‘Covid Has Wiped Out Mediocrity.’ Orange County Investors Rethink Post-Pandemic Portfolios
Of the four main commercial real estate food groups — industrial, multifamily, office and retail — the pandemic drew a line between the winners and losers.
Those in industrial and multifamily will continue their winning streak this year with double-digit rent increases in Orange County, while there are signs of optimism in the latter groups — office and retail — for those investors who fill a need in the market, according to panelists at Bisnow’s Orange County State of the Market event Thursday.
“The office isn’t dead,” Shopoff Realty Investments CEO William Shopoff said during the Thursday event. The commercial investor has been less active on the office front and more active on multifamily over the past five years, though the firm did make an office move of its own this year.
It just moved into the Boardwalk office development in Irvine, a modern, 550K SF property on Jamboree Road that delivered in 2018.
While not dead, or even near global financial crisis levels, the OC office market certainly has taken a beating, with demand down 34% from pre-Covid levels, according to a Q4 2021 Avison Young market report.
Office investors that rethink their portfolio to cater to the needs of growing industries in the county — namely, life sciences — may fare better than the overall market over the next few years, Harbor Associates principal Rich McEvoy said. Harbor last year acquired two Aliso Viejo office buildings, part of The Summit office campus, for $92M, and has been converting the spaces to accommodate life sciences tenants, a sector that has seen burgeoning growth across the country over the past several years.
“There is an emerging hub of life science companies in Aliso Viejo, and it’s a big growth area in the overall OC market,” McEvoy said.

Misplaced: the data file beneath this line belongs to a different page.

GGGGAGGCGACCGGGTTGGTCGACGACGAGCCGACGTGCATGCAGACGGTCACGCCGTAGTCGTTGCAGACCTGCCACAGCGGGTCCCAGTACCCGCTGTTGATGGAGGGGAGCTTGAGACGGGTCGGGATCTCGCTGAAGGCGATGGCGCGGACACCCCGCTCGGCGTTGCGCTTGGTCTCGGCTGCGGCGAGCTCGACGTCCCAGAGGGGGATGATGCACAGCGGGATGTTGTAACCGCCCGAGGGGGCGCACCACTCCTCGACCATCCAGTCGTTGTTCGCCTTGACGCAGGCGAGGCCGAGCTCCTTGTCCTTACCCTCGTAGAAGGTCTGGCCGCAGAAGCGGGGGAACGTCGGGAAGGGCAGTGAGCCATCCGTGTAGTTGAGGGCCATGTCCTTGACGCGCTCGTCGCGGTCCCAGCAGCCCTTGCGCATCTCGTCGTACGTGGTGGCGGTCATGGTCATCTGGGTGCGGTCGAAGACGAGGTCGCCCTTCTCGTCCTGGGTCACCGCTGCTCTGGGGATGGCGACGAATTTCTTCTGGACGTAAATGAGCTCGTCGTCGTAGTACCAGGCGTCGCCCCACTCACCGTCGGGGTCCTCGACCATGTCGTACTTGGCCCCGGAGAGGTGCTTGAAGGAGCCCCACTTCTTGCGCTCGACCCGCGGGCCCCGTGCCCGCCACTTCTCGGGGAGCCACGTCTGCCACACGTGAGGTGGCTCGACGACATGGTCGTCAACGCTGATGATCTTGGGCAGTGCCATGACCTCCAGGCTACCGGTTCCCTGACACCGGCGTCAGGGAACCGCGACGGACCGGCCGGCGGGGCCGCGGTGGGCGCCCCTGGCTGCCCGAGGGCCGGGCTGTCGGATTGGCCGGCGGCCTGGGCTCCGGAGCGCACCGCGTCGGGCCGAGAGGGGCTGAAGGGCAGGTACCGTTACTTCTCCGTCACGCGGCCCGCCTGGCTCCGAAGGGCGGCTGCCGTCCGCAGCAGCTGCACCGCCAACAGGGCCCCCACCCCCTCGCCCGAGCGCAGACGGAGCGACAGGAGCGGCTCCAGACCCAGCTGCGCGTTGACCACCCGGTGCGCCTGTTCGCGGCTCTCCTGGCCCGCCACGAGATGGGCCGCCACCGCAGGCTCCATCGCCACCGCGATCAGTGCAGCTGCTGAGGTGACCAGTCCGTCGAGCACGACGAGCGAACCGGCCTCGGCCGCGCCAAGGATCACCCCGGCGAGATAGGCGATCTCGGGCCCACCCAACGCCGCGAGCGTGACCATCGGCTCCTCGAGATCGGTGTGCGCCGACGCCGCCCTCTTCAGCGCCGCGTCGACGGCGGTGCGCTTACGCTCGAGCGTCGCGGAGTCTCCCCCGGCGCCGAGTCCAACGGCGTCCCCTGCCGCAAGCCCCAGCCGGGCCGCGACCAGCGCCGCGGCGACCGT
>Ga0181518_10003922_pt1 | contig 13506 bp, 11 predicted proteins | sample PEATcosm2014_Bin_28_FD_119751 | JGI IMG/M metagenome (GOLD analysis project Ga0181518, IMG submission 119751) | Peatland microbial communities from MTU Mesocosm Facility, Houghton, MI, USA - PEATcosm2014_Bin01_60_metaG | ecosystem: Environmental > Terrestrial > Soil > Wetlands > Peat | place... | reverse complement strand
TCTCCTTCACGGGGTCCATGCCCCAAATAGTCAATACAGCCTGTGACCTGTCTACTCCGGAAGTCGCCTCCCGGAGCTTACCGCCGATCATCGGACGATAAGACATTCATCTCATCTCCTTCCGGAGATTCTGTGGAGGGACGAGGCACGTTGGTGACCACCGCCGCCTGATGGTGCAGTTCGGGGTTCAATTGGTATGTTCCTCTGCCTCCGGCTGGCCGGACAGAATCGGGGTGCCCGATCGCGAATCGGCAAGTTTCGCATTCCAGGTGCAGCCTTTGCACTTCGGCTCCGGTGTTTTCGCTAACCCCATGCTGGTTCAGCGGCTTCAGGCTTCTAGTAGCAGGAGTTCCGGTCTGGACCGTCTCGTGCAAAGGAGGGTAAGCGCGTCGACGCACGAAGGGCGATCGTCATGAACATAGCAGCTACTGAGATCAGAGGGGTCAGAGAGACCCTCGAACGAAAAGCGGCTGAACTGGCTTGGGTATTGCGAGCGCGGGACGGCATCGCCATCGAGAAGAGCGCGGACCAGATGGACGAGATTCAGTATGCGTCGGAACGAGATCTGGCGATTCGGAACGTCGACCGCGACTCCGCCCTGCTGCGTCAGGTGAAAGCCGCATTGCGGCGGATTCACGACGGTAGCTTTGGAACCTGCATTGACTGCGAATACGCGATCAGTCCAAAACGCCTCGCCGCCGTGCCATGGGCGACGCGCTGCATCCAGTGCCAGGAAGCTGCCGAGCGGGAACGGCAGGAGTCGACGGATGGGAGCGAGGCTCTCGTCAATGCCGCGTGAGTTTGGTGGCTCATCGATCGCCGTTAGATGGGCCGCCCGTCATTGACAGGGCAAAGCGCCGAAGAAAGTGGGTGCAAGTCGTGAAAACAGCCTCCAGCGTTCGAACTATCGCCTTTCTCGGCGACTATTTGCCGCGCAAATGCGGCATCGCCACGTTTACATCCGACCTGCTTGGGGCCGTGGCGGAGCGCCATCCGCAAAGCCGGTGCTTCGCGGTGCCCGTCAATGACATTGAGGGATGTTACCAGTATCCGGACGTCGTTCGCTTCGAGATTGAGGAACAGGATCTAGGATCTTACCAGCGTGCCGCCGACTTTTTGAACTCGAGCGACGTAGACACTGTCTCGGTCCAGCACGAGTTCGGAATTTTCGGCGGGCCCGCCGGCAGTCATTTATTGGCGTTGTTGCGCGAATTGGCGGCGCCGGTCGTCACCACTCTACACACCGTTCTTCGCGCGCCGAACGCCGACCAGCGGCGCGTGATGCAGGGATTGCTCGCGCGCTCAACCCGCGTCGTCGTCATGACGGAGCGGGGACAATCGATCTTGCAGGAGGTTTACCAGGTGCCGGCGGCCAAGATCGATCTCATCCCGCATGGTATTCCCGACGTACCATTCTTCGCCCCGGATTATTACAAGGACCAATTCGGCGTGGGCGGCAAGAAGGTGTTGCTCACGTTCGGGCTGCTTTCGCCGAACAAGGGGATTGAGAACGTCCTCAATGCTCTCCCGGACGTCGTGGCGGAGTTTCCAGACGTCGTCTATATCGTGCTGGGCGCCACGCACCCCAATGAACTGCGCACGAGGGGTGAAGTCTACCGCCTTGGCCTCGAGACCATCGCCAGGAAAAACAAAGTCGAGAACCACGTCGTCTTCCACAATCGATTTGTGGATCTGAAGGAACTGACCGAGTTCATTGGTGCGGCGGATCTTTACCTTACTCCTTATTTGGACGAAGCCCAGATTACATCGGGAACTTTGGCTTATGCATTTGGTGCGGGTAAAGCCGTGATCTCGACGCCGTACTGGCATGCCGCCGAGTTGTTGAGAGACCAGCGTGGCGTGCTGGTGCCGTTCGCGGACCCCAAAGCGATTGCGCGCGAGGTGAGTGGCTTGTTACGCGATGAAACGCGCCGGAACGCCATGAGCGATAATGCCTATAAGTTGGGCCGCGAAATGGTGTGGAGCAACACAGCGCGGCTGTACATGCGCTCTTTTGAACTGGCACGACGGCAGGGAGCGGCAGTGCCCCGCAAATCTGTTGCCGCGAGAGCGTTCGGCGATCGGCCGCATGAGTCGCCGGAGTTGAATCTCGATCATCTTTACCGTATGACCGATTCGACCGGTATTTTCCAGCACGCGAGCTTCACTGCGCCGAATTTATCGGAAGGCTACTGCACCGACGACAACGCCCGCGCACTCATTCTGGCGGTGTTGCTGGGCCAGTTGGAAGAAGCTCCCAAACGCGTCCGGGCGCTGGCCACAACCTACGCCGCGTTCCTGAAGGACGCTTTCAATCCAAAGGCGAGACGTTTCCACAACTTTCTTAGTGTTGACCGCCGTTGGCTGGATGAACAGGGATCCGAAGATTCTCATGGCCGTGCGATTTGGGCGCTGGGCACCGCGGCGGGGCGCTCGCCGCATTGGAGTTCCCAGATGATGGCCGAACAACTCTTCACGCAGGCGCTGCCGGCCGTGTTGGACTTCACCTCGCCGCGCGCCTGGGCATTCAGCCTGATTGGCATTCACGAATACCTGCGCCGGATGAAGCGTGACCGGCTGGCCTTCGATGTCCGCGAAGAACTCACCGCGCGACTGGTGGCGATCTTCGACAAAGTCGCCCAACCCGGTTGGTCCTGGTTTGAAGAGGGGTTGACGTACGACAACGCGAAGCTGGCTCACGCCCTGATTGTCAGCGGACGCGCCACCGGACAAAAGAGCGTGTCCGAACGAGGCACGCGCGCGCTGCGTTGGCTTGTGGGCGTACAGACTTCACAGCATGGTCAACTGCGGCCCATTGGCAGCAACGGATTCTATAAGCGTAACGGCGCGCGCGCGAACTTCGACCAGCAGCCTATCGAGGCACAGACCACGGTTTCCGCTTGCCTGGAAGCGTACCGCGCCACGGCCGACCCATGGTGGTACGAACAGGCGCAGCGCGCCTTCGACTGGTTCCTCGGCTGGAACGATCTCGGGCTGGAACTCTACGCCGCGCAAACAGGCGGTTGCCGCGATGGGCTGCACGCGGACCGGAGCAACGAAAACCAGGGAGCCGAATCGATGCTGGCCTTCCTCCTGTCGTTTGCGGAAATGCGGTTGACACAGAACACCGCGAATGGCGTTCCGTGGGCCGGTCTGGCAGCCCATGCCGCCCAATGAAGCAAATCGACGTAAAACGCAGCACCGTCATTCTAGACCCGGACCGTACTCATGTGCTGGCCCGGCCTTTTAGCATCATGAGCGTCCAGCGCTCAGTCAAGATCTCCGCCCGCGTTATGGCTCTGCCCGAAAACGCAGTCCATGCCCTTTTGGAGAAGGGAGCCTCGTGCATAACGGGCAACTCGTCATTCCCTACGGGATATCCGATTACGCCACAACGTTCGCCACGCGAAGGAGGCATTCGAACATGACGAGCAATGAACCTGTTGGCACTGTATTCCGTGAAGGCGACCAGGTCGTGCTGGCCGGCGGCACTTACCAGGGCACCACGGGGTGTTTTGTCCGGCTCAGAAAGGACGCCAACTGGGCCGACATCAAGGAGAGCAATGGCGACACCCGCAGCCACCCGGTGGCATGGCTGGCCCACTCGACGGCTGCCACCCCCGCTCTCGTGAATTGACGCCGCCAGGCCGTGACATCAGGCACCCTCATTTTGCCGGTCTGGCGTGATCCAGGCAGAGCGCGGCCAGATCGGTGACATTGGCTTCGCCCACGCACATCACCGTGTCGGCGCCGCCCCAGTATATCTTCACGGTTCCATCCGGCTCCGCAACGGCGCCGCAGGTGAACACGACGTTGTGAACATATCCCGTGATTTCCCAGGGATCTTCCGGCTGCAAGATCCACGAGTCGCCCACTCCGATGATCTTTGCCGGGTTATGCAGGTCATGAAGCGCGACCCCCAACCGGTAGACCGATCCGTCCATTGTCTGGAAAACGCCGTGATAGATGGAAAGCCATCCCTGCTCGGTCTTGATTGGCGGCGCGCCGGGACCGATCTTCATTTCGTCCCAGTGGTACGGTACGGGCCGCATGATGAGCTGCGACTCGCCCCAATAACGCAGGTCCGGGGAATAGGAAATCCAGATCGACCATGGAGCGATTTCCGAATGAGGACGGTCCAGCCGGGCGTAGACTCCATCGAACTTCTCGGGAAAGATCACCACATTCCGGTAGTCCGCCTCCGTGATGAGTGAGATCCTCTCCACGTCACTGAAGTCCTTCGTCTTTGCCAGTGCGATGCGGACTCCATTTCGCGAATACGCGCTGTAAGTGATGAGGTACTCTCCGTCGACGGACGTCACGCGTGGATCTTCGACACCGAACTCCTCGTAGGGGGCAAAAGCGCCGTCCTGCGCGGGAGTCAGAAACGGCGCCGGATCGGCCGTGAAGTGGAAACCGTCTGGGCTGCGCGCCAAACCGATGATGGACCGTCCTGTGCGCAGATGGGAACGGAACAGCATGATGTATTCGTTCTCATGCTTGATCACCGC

In addition to building for prospective tenants, office investors and employers must invest in upgrades to lure employees back to the office.
“We need to give employees a reason to be there,” McEvoy said.
Another hammered commercial sector, retail, is in a state of reinvention in the wake of the pandemic, which only accelerated challenges for brick-and-mortar retailers.
“Covid has wiped out mediocrity,” LAB Holdings President and CEO Shaheen Sadeghi said.
Sadeghi has been at the forefront of unique retail uses for several decades; the investor has been analyzing the evolution of the American mall since the 1990s, and he refers to his Orange County retail developments like The Lab in Costa Mesa and the Anaheim Packing District as “anti-mall” developments.
New American subcultures reflect new shopping behaviors, such as the vast proliferation of farmers markets in Orange County, Sadeghi said.
“These subcultures need a new platform, because they’re not going to sign a traditional lease at a mall,” Sadeghi said. “I think micro-manufacturing is the next generation of retail, with small businesses driving the trend.”
Moderator Daniel Gehman of Irvine-based Danielian Associates compared the trend to the increase in retailers that start out of Etsy, and then open brick-and-mortar locations.
Meanwhile, the multifamily and industrial sectors continue to see record gains in occupancy and rent figures, with no slowdown in sight.
“With the incredibly low vacancy rates we are seeing in multifamily, you’re going to see double-digit rent growth for the next couple of years,” Jerry Fink, managing director of apartment investor The Bascom Group, said during a different panel.
There is particular demand for more affordable housing construction.
As for industrial, rents are climbing higher than brokerage reports indicate, according to Taylor Arnett, first vice president of acquisitions at CapRock Partners.
“Reports have said that industrial rents are up 22%, but for Class-A properties, it’s closer to 40%,” Arnett said.